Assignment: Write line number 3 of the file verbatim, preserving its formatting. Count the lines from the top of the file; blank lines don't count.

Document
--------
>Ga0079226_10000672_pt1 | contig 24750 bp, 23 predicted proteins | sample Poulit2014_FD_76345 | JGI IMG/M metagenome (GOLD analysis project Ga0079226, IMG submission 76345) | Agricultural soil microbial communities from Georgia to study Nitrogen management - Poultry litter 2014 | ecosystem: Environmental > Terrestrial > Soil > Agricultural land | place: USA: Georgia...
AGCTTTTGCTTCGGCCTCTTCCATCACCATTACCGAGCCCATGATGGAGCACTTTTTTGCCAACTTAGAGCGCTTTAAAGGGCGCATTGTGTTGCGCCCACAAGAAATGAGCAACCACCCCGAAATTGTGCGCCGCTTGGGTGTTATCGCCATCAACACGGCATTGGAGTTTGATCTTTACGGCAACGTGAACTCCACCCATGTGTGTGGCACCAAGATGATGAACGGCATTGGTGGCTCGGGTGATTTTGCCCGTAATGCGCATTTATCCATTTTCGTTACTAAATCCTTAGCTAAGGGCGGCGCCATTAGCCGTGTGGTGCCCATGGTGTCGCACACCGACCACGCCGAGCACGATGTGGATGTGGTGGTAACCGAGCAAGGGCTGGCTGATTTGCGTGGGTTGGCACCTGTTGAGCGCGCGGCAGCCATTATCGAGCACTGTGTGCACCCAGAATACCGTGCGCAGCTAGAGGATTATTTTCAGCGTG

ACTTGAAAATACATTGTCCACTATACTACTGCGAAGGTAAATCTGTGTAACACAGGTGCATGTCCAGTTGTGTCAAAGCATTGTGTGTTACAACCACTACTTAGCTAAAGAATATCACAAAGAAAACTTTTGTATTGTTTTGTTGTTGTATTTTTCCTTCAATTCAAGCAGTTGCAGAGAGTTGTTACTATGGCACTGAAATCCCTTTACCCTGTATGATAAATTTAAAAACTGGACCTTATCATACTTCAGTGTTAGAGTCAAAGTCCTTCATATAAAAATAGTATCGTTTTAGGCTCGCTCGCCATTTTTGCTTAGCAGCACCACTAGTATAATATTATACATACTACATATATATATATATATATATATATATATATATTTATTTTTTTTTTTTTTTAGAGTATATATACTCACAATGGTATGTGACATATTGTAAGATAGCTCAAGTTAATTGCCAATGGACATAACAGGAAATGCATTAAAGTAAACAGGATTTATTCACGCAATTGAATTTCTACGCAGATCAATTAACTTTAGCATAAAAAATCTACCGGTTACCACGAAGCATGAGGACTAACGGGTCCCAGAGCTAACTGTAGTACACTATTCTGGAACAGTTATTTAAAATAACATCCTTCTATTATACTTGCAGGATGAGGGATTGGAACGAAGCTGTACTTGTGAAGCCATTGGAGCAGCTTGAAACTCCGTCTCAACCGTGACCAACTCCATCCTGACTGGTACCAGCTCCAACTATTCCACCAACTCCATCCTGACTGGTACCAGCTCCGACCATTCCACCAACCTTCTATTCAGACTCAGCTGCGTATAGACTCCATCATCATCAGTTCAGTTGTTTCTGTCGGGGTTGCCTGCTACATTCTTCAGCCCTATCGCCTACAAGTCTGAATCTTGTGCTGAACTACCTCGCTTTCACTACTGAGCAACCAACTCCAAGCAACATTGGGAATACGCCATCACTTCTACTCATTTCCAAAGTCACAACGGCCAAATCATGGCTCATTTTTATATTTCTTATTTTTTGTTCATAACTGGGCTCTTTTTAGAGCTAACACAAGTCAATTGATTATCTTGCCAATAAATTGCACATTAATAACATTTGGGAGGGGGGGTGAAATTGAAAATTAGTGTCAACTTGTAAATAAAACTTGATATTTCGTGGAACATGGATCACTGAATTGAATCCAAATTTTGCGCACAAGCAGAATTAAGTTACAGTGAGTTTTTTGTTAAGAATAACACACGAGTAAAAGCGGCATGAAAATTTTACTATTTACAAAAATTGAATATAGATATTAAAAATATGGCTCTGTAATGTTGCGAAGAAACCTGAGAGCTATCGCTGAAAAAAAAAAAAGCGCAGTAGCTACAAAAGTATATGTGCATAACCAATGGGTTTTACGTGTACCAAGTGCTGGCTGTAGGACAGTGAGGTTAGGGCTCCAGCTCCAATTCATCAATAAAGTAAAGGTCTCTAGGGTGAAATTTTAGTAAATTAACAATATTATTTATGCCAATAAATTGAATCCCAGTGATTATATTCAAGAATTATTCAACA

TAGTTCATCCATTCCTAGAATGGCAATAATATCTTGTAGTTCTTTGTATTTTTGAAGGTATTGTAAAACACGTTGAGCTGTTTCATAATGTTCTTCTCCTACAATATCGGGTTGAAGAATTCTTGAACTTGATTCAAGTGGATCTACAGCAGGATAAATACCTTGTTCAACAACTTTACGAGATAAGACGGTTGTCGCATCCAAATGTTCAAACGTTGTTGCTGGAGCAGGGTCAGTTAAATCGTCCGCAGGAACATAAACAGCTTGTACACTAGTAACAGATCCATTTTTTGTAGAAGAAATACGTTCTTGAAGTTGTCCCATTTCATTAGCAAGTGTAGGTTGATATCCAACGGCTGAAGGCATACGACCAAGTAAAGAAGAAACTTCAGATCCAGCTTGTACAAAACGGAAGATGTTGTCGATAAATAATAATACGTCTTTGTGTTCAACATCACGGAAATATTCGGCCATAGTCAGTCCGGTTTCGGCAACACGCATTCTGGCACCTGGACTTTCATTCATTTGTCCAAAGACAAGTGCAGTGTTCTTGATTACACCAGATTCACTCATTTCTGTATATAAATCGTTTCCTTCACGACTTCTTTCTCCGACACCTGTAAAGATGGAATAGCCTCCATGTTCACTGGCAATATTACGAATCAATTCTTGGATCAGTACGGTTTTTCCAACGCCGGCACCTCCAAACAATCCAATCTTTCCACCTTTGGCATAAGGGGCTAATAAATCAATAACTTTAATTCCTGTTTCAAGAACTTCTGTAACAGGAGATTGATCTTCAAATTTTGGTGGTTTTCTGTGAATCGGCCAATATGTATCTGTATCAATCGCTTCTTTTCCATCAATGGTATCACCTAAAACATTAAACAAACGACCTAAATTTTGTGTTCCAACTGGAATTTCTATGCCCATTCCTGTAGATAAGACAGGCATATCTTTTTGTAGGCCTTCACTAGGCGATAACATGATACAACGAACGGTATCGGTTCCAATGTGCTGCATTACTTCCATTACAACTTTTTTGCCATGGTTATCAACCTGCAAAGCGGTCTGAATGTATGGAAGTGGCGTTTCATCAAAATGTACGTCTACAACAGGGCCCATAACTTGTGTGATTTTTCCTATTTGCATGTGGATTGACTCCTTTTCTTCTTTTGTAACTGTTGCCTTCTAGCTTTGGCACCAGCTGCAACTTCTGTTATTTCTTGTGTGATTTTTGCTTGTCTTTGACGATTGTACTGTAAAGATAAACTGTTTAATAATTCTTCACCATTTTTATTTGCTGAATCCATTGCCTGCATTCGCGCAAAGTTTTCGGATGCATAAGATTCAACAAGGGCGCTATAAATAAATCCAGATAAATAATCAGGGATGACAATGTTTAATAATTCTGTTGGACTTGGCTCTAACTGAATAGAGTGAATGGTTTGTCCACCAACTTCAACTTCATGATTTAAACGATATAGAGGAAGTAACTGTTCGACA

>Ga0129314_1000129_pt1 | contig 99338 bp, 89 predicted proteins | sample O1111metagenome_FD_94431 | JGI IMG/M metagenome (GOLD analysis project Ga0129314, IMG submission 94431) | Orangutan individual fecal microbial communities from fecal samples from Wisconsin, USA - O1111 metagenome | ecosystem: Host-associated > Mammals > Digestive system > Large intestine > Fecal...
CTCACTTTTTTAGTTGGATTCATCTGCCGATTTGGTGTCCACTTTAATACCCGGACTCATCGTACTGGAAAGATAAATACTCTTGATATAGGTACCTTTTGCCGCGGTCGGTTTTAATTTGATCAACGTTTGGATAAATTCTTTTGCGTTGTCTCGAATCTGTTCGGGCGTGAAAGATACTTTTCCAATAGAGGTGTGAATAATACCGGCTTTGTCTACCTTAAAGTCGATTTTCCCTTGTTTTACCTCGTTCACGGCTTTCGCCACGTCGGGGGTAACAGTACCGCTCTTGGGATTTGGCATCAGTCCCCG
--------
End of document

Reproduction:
ACTTGAAAATACATTGTCCACTATACTACTGCGAAGGTAAATCTGTGTAACACAGGTGCATGTCCAGTTGTGTCAAAGCATTGTGTGTTACAACCACTACTTAGCTAAAGAATATCACAAAGAAAACTTTTGTATTGTTTTGTTGTTGTATTTTTCCTTCAATTCAAGCAGTTGCAGAGAGTTGTTACTATGGCACTGAAATCCCTTTACCCTGTATGATAAATTTAAAAACTGGACCTTATCATACTTCAGTGTTAGAGTCAAAGTCCTTCATATAAAAATAGTATCGTTTTAGGCTCGCTCGCCATTTTTGCTTAGCAGCACCACTAGTATAATATTATACATACTACATATATATATATATATATATATATATATATATTTATTTTTTTTTTTTTTTAGAGTATATATACTCACAATGGTATGTGACATATTGTAAGATAGCTCAAGTTAATTGCCAATGGACATAACAGGAAATGCATTAAAGTAAACAGGATTTATTCACGCAATTGAATTTCTACGCAGATCAATTAACTTTAGCATAAAAAATCTACCGGTTACCACGAAGCATGAGGACTAACGGGTCCCAGAGCTAACTGTAGTACACTATTCTGGAACAGTTATTTAAAATAACATCCTTCTATTATACTTGCAGGATGAGGGATTGGAACGAAGCTGTACTTGTGAAGCCATTGGAGCAGCTTGAAACTCCGTCTCAACCGTGACCAACTCCATCCTGACTGGTACCAGCTCCAACTATTCCACCAACTCCATCCTGACTGGTACCAGCTCCGACCATTCCACCAACCTTCTATTCAGACTCAGCTGCGTATAGACTCCATCATCATCAGTTCAGTTGTTTCTGTCGGGGTTGCCTGCTACATTCTTCAGCCCTATCGCCTACAAGTCTGAATCTTGTGCTGAACTACCTCGCTTTCACTACTGAGCAACCAACTCCAAGCAACATTGGGAATACGCCATCACTTCTACTCATTTCCAAAGTCACAACGGCCAAATCATGGCTCATTTTTATATTTCTTATTTTTTGTTCATAACTGGGCTCTTTTTAGAGCTAACACAAGTCAATTGATTATCTTGCCAATAAATTGCACATTAATAACATTTGGGAGGGGGGGTGAAATTGAAAATTAGTGTCAACTTGTAAATAAAACTTGATATTTCGTGGAACATGGATCACTGAATTGAATCCAAATTTTGCGCACAAGCAGAATTAAGTTACAGTGAGTTTTTTGTTAAGAATAACACACGAGTAAAAGCGGCATGAAAATTTTACTATTTACAAAAATTGAATATAGATATTAAAAATATGGCTCTGTAATGTTGCGAAGAAACCTGAGAGCTATCGCTGAAAAAAAAAAAAGCGCAGTAGCTACAAAAGTATATGTGCATAACCAATGGGTTTTACGTGTACCAAGTGCTGGCTGTAGGACAGTGAGGTTAGGGCTCCAGCTCCAATTCATCAATAAAGTAAAGGTCTCTAGGGTGAAATTTTAGTAAATTAACAATATTATTTATGCCAATAAATTGAATCCCAGTGATTATATTCAAGAATTATTCAACA